Portrait of a Lady on Fire is a well-conceived French pic that is well worth the effort to see. It won't be on the wide distribution circuit, nor will Emma, which is also worth seeing.
One has an all-French cast and the other an all-British one. Both are excellent. The French one is set in the 1770s at a massive castle house in Brittany, right on the sea. The two leads are a young woman about to be sent off to marry a rich husband in Italy and a slightly older woman who has been hired to paint the first lady without her catching on. It's sort of a wedding present for the bridegroom but also is being done to ensure that she shows up, because her sister opted out--of life--to skip her wedding.
Eventually she figures out what's going on but surprisingly, the two get on famously, in fact, more than that. Things definitely get intense between the two of them and they also befriend a servant girl who needs an abortion, so we also get to see the social crusaders of the day. Adèle Haenel is a lovely-looking actress who plays the bride, while Noémie Merlant is more "interesting looking."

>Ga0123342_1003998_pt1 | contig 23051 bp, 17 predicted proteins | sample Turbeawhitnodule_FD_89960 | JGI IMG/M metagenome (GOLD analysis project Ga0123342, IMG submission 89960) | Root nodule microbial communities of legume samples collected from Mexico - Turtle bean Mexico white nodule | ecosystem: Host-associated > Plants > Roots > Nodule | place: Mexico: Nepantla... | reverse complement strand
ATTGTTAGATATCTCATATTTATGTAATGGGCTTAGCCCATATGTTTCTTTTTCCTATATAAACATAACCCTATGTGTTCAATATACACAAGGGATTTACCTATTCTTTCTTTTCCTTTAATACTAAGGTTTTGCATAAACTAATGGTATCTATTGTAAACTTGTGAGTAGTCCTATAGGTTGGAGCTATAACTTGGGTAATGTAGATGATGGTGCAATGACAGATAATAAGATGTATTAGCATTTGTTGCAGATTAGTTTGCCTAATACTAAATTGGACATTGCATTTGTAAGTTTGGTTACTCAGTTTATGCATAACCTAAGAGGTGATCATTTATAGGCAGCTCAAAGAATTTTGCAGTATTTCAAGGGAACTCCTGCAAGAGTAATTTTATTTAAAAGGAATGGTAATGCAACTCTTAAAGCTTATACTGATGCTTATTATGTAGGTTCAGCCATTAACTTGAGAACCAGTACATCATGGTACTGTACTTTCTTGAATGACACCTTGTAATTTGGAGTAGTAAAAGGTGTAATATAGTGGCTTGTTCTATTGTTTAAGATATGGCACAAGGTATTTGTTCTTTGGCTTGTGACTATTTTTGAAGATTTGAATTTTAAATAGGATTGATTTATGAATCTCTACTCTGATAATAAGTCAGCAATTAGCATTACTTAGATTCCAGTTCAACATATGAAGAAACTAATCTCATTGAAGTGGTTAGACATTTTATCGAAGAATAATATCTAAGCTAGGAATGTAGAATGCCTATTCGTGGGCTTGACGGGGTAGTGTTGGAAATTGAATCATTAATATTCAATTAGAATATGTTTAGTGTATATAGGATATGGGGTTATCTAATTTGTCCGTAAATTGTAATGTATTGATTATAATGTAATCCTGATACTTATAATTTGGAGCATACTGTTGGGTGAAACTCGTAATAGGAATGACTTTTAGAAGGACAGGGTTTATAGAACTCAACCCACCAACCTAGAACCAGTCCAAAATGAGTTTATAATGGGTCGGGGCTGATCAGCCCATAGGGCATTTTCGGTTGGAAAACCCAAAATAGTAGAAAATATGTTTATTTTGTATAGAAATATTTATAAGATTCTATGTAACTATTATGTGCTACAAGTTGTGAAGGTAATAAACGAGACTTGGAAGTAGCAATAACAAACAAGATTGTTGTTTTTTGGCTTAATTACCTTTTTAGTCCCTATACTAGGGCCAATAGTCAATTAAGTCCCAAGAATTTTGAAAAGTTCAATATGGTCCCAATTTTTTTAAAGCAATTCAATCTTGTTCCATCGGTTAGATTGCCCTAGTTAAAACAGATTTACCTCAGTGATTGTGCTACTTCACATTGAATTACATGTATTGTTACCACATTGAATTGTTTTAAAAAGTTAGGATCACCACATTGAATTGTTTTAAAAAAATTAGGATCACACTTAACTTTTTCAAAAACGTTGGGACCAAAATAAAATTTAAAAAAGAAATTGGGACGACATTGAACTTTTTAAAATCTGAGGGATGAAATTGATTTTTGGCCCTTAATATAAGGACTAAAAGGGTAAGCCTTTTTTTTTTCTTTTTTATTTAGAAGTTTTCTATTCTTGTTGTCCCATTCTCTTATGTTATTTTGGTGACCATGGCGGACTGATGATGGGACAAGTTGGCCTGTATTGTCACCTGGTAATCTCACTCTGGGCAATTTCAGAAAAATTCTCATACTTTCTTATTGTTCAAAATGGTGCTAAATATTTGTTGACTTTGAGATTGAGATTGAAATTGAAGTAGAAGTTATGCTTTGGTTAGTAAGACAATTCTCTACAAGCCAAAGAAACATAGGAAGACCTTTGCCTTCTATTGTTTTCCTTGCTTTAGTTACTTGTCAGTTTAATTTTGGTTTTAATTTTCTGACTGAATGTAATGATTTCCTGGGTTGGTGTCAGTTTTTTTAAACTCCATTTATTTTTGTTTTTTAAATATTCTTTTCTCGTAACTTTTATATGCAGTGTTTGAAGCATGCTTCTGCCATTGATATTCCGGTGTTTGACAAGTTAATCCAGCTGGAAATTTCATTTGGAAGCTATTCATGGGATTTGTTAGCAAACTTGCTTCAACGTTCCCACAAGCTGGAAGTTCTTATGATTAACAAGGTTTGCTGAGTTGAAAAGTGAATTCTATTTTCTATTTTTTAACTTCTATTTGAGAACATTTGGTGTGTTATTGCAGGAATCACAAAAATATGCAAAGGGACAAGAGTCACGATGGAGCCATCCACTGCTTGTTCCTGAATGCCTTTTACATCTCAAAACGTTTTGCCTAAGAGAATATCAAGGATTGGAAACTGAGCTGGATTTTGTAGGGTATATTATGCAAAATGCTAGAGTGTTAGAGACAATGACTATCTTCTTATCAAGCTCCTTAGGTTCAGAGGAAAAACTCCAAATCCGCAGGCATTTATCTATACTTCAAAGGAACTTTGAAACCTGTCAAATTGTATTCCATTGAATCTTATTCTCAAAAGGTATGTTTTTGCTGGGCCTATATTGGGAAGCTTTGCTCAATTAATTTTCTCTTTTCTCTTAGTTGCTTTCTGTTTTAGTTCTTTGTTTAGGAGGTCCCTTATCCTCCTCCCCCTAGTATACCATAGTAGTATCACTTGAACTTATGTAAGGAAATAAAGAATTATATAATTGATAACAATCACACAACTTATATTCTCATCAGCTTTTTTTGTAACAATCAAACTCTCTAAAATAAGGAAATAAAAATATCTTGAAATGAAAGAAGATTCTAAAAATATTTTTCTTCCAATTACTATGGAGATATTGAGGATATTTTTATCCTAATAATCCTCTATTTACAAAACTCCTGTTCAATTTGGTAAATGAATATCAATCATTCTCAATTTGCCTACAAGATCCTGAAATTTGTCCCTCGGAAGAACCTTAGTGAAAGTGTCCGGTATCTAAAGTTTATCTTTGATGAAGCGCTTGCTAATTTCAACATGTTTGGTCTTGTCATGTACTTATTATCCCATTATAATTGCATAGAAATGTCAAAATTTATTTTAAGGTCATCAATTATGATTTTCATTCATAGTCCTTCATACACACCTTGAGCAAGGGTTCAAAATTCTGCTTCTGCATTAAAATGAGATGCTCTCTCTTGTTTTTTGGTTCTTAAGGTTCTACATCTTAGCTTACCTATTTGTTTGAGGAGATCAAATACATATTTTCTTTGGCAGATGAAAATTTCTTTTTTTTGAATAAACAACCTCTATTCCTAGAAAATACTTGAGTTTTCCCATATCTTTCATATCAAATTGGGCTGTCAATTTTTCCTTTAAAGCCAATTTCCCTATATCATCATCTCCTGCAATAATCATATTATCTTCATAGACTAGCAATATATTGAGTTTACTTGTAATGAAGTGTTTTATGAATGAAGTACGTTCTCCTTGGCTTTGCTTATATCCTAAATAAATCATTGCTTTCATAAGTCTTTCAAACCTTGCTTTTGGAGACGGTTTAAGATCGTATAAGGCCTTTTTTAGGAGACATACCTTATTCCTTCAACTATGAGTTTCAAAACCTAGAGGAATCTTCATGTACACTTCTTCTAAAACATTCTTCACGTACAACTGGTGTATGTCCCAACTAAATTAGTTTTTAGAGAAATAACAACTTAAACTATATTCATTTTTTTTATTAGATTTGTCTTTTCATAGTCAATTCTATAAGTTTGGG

I found the story worth following and the acting and directing were top-notch. The sex scene--there's only one brief one--is nicely done and hardly leering or offensive.
Emma is just the latest movie or miniseries based on a Jane Austen novel. Most of the critics recalled, as did I, that the best adaptation so far was the film Clueless, where Alicia Silverstone plays a California rich kid trying to remake her friend who's new to the high school so she can join the in crowd and find romance. Amy Heckerling, who directed the classic Fast Times at Ridgemount High, helmed that one.
Here we have a cast of good Brit performers who were all new to me since I haven't resided in the U.K. for too many years. Anya Taylor-Joy is the title character and she is delightful as the heart of the story and the picture. Johnny Flynn is Mr. Right and Callum Turner is Mr. Wrong. Taylor-Joy makes the lead believable as a 21-year-old who enjoys her privileged life but tries to help a less well-born friend find an upper-class husband.
The veteran Bill Nighy is, as always, an absolute delight as her hypochondriac father, and everyone else fits in nicely. Needless to say, the settings in English country houses are magnificent and a lot of Jane Austen's social satire comes through loud and clear.
I liked the music--a combo of lots of Mozart, one major Beethoven sonata, some Haydn, and lots of English folk tunes. The hapless vicar who gets into the plot as a would-be suitor when he isn't marrying others, played by Josh O'Connor, is a cross between the stiff Mr. Bliffel in Tom Jones and Rowan Atkinson's classic purveyor of malapropisms in Four Weddings and a Funeral.